Welcome to A
Cape Ann Whale Watch

415 Main St. Gloucester, MA.
1-800-877-5110 for reservations
or Book Online
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Field Research and Environmental Education Internship

The Ocean Alliance, which incorporates the Whale Conservation Institute (www.oceanalliance.org) and the Voyage of the Odyssey (www.pbs.org/Odyssey), is a non-profit organization dedicated to the conservation of whales and their ocean environment through research and education. Dr. Roger Payne founded the organization in 1971 and since then we have studied whales in all the world�s oceans, produced over 40 documentaries, and are currently engaged in a worldwide expedition (The Voyage of the Odyssey, www.pbs.org/odyssey) establishing the first ever baseline level of chemical toxins in the ocean. One way to become involved with The Ocean Alliance is through the Field Research and Environmental Education Internship.
This internship is based in Gloucester, MA where The Ocean Alliance has an affiliation with Cape Ann Whale Watch (www.SeeTheWhales.com). The whale watch boat takes between 150 and 250 passengers a day on whale watches around Stellwagen Bank National Marine Sanctuary. The passengers on board the Hurricane II are an extremely diverse group of people ranging from elementary school children to families from across the globe. There are three interns and one naturalist present on every trip. This team of educators works two trips a day in the spring/summer season and one trip a day in the fall season.

ABOUT WHALE WATCHING: The primary goal of each trip is to educate the public about whales, which will ultimately lead to a stronger appreciation and respect for whales and the ocean environment. With this newfound respect and appreciation, the team of educators also hopes to change how the passengers treat the environment on a day to day basis. The whales and the environment have a better chance of surviving if we can change the attitudes and behaviors of our passengers.

INTERN DUTIES: In order to accomplish this goal, the interns circulate the boat with hands-on teaching tools to educate the public about whales and their environment. There are samples of baleen for passengers to touch, a model of Stellwagen Bank for people to understand why the whales migrate to the coast of Massachusetts, a whale tail identification board for passengers to see how scientists identify humpback whales in the wild as well as many other teaching tools. Once the actual whale watching begins, the naturalist provides educational commentary while the interns collect data on whale behavior and identification. The interns are also on board to answer questions on a wide variety of topics, everything from whale behavior to whale conservation. Finally the interns are expected to help with the general functioning of the whale watching vessel.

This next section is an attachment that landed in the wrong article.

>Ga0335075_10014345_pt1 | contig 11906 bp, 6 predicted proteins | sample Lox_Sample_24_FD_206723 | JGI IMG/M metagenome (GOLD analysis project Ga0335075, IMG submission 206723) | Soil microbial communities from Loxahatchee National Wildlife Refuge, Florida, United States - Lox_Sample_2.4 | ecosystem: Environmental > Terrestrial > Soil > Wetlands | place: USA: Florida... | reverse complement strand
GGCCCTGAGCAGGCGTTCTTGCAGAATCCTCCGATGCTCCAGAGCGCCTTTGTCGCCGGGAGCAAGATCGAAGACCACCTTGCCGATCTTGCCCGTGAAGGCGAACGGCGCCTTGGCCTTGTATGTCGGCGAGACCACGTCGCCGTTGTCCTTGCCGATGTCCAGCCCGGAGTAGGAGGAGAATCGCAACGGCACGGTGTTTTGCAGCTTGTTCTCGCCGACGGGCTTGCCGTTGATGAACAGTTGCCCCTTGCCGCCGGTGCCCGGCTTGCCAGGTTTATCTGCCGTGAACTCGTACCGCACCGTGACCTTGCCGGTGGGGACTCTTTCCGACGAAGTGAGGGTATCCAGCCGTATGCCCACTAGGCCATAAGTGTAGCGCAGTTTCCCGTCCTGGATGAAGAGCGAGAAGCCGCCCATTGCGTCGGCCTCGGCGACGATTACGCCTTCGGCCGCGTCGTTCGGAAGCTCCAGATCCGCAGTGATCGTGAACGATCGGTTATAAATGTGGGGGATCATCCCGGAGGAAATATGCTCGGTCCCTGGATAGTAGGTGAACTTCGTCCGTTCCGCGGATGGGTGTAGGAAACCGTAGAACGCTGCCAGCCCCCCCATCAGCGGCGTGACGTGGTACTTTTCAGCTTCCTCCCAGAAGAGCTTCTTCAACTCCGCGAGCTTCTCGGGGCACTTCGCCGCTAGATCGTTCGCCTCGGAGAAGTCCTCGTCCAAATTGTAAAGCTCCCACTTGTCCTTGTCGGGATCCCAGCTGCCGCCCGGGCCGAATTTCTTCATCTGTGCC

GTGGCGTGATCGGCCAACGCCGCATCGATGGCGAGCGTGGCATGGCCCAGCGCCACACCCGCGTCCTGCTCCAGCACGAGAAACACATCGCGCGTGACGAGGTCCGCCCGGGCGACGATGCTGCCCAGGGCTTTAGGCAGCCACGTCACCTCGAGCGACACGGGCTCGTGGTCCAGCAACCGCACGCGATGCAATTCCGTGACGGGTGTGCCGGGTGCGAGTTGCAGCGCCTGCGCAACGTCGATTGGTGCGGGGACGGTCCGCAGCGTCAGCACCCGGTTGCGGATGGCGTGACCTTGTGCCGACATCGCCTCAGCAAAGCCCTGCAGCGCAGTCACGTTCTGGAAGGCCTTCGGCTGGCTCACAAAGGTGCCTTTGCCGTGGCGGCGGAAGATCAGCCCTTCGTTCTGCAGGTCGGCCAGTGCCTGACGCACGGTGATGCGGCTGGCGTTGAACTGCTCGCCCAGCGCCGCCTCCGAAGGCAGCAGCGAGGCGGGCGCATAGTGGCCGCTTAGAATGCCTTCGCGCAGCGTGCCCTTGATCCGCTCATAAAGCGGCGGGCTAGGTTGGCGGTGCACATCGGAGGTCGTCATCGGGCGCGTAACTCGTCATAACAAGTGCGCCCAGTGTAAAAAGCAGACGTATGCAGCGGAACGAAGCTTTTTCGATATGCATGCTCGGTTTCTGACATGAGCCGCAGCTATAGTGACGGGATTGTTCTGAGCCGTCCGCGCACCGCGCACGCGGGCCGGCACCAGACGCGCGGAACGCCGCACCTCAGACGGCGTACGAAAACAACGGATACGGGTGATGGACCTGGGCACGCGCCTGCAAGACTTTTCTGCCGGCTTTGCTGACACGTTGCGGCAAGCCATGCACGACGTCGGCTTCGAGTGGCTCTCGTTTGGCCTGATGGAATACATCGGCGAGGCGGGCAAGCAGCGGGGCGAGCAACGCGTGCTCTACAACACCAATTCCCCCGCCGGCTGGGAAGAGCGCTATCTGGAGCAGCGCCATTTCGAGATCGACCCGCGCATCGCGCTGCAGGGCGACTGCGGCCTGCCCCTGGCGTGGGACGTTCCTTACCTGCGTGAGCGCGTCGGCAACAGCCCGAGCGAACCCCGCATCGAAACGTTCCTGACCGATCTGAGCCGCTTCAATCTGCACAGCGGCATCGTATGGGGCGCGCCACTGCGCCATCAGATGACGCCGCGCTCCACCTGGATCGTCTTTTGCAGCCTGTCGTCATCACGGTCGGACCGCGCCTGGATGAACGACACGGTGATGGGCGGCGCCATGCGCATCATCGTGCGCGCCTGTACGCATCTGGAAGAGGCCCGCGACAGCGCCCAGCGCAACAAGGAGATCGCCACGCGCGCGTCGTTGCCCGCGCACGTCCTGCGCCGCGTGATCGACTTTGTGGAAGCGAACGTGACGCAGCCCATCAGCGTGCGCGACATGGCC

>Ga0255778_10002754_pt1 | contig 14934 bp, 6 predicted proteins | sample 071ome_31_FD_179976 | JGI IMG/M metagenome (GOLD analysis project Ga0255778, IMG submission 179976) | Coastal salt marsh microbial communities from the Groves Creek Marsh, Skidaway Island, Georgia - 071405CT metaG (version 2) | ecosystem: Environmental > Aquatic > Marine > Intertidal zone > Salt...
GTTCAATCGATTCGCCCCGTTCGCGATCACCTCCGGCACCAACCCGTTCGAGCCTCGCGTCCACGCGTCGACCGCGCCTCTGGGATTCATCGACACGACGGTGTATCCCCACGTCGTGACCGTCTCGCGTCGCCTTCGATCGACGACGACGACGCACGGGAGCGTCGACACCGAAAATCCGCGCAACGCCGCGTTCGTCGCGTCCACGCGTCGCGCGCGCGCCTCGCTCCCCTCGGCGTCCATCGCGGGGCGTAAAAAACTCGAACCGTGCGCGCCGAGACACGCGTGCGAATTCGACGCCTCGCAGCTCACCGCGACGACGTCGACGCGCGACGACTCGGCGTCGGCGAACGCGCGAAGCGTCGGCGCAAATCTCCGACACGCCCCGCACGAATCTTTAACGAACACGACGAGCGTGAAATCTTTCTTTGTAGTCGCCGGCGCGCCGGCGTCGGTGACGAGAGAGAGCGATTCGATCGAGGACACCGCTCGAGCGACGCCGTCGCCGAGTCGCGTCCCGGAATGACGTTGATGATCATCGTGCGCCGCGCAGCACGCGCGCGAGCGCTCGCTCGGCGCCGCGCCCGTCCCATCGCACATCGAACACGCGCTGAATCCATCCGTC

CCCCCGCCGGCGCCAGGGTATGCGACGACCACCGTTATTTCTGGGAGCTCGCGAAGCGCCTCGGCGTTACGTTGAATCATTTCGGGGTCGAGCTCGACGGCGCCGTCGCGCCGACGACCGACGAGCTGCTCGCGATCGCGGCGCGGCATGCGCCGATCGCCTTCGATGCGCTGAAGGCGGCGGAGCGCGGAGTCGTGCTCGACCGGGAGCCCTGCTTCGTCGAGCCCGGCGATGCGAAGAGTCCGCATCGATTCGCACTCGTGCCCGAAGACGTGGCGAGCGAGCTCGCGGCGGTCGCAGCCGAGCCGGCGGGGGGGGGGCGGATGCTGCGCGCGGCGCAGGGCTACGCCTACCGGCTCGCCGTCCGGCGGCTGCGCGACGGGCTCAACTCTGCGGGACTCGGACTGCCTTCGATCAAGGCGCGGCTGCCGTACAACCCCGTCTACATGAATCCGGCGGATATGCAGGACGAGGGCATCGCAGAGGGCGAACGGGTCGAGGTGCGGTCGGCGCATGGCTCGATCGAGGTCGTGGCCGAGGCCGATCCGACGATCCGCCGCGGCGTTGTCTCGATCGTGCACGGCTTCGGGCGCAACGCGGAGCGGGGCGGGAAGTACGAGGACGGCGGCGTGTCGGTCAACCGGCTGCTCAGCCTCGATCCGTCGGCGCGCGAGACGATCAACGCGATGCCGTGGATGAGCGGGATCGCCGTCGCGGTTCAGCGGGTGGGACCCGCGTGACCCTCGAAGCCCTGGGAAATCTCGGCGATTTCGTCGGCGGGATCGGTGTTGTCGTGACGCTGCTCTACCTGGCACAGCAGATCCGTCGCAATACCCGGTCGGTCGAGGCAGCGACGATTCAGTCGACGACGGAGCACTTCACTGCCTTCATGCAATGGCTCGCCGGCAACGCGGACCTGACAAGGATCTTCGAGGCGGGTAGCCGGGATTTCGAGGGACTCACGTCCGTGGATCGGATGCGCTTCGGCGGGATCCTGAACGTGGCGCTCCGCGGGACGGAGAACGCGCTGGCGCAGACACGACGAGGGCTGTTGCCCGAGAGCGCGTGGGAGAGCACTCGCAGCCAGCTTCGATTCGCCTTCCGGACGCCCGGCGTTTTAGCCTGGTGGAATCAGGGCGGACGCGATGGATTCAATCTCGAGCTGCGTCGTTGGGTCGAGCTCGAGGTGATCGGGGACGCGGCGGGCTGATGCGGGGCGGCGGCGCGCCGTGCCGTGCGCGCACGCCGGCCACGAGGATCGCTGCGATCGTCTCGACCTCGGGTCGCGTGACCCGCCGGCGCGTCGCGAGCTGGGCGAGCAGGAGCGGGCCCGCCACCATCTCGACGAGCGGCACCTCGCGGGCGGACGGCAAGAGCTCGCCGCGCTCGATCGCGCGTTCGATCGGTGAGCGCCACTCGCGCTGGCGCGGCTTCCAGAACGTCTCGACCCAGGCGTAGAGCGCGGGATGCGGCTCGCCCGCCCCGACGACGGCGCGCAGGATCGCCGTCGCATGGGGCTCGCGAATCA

Interns not only have responsibilities aboard the Hurricane II, but they are also expected to participate in activities off the boat. The naturalists, interns, and volunteers meet once a week. This is a time for interns to learn more about whales from the knowledgeable naturalists and to discuss the overall whale watching program. Also, once a week, interns are expected to enter data from the whale watching trips in the Gloucester office as well as work on an intern project in the Lincoln office.

OBJECTIVES: Does this seem like a lot of responsibility? This internship can be intense (as working with the public always is) and it can involve long hours. There will be some days when you feel completely drained, but when you really touch someone it makes it all worthwhile! At the end of the three or four-month internship, you will be extremely knowledgeable about whales, the ocean, and issues that threaten their survival. Interns have found that working with the public and answering questions teaches you more about the ocean realm than you could possibly imagine.

QUALIFICATIONS: This internship is geared for college students and recent college graduates with a degree in environmental education, marine biology/biology, psychology or environmental science. However, anyone who is interested in helping The Ocean Alliance or in learning about whales is encouraged to apply. We are looking for individuals who are passionate about whales and the ocean environment. If you are thinking of applying for this position, we hope you are comfortable with public speaking, teaching in small groups, and working with school age children. Interviews will be conducted during the month of March and applicants will be notified by the beginning of April. The whale watching season begins in May and runs through October. During this time, there are three sessions:

May 1 through July 31: SESSION 1

June 1 through August 1: SESSION 2

August 1 through October 31: SESSION 3

This is a tentative schedule for the whale watching season and we can be flexible about starting dates because of school conflicts. This is an unpaid internship and interns are responsible for providing their own housing, although a communal cottage has been for the last two years. If you are interested please send a resume, cover letter (including why you are interested in this internship), two written letters of recommendation, and an unofficial transcript to:

The Ocean Alliance

191 Weston Rd.

Lincoln, MA 01773

Attn: Cynde Bierman

Please feel free to email cyndeb@oceanalliance.org or call 781-259-0423 x10 with any questions.

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Commonly Asked Questions Regarding
the Field Research and Environmental Education Internship

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